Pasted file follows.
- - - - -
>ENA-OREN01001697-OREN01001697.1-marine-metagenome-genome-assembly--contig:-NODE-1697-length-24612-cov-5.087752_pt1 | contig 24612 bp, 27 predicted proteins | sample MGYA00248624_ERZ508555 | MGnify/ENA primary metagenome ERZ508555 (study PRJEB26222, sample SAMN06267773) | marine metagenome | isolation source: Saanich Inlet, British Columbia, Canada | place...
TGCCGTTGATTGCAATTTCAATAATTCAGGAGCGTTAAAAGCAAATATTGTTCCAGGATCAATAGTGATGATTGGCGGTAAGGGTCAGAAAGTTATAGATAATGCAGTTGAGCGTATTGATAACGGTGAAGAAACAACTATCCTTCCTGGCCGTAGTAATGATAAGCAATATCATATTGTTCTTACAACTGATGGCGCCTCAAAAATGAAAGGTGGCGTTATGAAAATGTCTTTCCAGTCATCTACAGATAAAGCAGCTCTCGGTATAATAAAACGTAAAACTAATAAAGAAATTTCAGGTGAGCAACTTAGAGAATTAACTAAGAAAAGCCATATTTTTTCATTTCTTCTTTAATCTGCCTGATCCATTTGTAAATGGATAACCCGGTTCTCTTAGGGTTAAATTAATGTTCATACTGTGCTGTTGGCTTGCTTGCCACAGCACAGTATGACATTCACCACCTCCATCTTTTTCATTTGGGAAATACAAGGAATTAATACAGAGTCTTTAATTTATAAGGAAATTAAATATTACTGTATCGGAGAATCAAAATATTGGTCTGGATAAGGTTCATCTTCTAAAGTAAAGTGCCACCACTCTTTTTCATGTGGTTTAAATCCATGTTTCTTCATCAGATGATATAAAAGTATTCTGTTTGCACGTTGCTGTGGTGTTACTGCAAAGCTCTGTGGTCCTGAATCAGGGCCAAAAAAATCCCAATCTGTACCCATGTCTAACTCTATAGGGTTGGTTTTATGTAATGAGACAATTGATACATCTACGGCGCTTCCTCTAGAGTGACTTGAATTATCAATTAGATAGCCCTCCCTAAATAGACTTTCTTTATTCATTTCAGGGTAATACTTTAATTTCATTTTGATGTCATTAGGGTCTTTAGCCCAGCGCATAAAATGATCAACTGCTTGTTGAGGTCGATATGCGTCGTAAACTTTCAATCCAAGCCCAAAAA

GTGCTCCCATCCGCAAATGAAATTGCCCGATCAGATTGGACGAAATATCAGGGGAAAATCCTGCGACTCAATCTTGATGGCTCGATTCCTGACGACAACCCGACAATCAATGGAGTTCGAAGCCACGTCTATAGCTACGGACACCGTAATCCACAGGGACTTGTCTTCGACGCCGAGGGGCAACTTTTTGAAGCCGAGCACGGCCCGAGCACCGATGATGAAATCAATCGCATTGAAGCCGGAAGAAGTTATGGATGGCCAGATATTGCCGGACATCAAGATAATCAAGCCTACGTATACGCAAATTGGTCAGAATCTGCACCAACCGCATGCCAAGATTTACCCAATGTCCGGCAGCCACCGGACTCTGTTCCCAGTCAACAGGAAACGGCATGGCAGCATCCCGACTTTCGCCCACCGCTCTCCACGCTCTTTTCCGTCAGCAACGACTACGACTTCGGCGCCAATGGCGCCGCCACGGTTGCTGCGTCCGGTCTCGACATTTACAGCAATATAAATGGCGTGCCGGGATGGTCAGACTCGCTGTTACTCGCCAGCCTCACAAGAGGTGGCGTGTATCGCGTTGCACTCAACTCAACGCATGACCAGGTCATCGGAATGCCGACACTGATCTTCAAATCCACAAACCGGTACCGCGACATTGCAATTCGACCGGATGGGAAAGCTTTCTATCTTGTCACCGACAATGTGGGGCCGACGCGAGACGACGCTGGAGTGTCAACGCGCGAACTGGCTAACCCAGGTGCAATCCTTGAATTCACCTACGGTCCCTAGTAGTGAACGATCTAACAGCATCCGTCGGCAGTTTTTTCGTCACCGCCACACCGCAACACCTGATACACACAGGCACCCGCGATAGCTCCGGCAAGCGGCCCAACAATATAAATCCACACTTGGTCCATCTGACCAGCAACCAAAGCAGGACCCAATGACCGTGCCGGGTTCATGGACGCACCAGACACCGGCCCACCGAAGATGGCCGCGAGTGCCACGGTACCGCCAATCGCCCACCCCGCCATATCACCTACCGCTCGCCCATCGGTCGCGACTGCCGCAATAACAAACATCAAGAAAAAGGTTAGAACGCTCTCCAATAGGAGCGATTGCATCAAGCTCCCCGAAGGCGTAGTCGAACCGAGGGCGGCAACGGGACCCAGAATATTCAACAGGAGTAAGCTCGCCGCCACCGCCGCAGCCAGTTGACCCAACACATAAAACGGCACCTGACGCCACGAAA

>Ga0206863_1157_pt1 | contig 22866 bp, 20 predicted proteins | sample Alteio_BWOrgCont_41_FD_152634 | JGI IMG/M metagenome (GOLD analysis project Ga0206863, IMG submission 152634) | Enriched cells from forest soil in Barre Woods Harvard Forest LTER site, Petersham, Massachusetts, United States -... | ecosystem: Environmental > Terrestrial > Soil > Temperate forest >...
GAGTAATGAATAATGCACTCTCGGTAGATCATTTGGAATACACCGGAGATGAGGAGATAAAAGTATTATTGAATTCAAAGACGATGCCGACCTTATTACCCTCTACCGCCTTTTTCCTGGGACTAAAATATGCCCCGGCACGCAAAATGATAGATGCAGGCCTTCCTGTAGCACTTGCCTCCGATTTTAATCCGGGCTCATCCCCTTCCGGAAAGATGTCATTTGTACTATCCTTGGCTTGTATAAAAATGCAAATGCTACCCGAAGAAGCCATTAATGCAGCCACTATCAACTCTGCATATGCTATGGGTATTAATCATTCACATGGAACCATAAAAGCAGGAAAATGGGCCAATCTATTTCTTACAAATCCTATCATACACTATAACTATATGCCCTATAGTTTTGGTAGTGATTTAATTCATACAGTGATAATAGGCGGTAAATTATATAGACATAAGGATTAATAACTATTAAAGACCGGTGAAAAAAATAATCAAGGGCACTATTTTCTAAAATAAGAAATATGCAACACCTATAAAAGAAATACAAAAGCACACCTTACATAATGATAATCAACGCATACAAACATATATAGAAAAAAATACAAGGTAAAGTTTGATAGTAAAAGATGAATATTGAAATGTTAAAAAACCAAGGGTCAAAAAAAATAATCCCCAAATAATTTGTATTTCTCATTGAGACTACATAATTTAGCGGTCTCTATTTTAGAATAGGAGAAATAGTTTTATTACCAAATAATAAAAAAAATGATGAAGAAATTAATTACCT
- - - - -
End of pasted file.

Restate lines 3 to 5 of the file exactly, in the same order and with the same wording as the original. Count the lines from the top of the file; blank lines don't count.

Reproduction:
GTGCTCCCATCCGCAAATGAAATTGCCCGATCAGATTGGACGAAATATCAGGGGAAAATCCTGCGACTCAATCTTGATGGCTCGATTCCTGACGACAACCCGACAATCAATGGAGTTCGAAGCCACGTCTATAGCTACGGACACCGTAATCCACAGGGACTTGTCTTCGACGCCGAGGGGCAACTTTTTGAAGCCGAGCACGGCCCGAGCACCGATGATGAAATCAATCGCATTGAAGCCGGAAGAAGTTATGGATGGCCAGATATTGCCGGACATCAAGATAATCAAGCCTACGTATACGCAAATTGGTCAGAATCTGCACCAACCGCATGCCAAGATTTACCCAATGTCCGGCAGCCACCGGACTCTGTTCCCAGTCAACAGGAAACGGCATGGCAGCATCCCGACTTTCGCCCACCGCTCTCCACGCTCTTTTCCGTCAGCAACGACTACGACTTCGGCGCCAATGGCGCCGCCACGGTTGCTGCGTCCGGTCTCGACATTTACAGCAATATAAATGGCGTGCCGGGATGGTCAGACTCGCTGTTACTCGCCAGCCTCACAAGAGGTGGCGTGTATCGCGTTGCACTCAACTCAACGCATGACCAGGTCATCGGAATGCCGACACTGATCTTCAAATCCACAAACCGGTACCGCGACATTGCAATTCGACCGGATGGGAAAGCTTTCTATCTTGTCACCGACAATGTGGGGCCGACGCGAGACGACGCTGGAGTGTCAACGCGCGAACTGGCTAACCCAGGTGCAATCCTTGAATTCACCTACGGTCCCTAGTAGTGAACGATCTAACAGCATCCGTCGGCAGTTTTTTCGTCACCGCCACACCGCAACACCTGATACACACAGGCACCCGCGATAGCTCCGGCAAGCGGCCCAACAATATAAATCCACACTTGGTCCATCTGACCAGCAACCAAAGCAGGACCCAATGACCGTGCCGGGTTCATGGACGCACCAGACACCGGCCCACCGAAGATGGCCGCGAGTGCCACGGTACCGCCAATCGCCCACCCCGCCATATCACCTACCGCTCGCCCATCGGTCGCGACTGCCGCAATAACAAACATCAAGAAAAAGGTTAGAACGCTCTCCAATAGGAGCGATTGCATCAAGCTCCCCGAAGGCGTAGTCGAACCGAGGGCGGCAACGGGACCCAGAATATTCAACAGGAGTAAGCTCGCCGCCACCGCCGCAGCCAGTTGACCCAACACATAAAACGGCACCTGACGCCACGAAA

>Ga0206863_1157_pt1 | contig 22866 bp, 20 predicted proteins | sample Alteio_BWOrgCont_41_FD_152634 | JGI IMG/M metagenome (GOLD analysis project Ga0206863, IMG submission 152634) | Enriched cells from forest soil in Barre Woods Harvard Forest LTER site, Petersham, Massachusetts, United States -... | ecosystem: Environmental > Terrestrial > Soil > Temperate forest >...
GAGTAATGAATAATGCACTCTCGGTAGATCATTTGGAATACACCGGAGATGAGGAGATAAAAGTATTATTGAATTCAAAGACGATGCCGACCTTATTACCCTCTACCGCCTTTTTCCTGGGACTAAAATATGCCCCGGCACGCAAAATGATAGATGCAGGCCTTCCTGTAGCACTTGCCTCCGATTTTAATCCGGGCTCATCCCCTTCCGGAAAGATGTCATTTGTACTATCCTTGGCTTGTATAAAAATGCAAATGCTACCCGAAGAAGCCATTAATGCAGCCACTATCAACTCTGCATATGCTATGGGTATTAATCATTCACATGGAACCATAAAAGCAGGAAAATGGGCCAATCTATTTCTTACAAATCCTATCATACACTATAACTATATGCCCTATAGTTTTGGTAGTGATTTAATTCATACAGTGATAATAGGCGGTAAATTATATAGACATAAGGATTAATAACTATTAAAGACCGGTGAAAAAAATAATCAAGGGCACTATTTTCTAAAATAAGAAATATGCAACACCTATAAAAGAAATACAAAAGCACACCTTACATAATGATAATCAACGCATACAAACATATATAGAAAAAAATACAAGGTAAAGTTTGATAGTAAAAGATGAATATTGAAATGTTAAAAAACCAAGGGTCAAAAAAAATAATCCCCAAATAATTTGTATTTCTCATTGAGACTACATAATTTAGCGGTCTCTATTTTAGAATAGGAGAAATAGTTTTATTACCAAATAATAAAAAAAATGATGAAGAAATTAATTACCT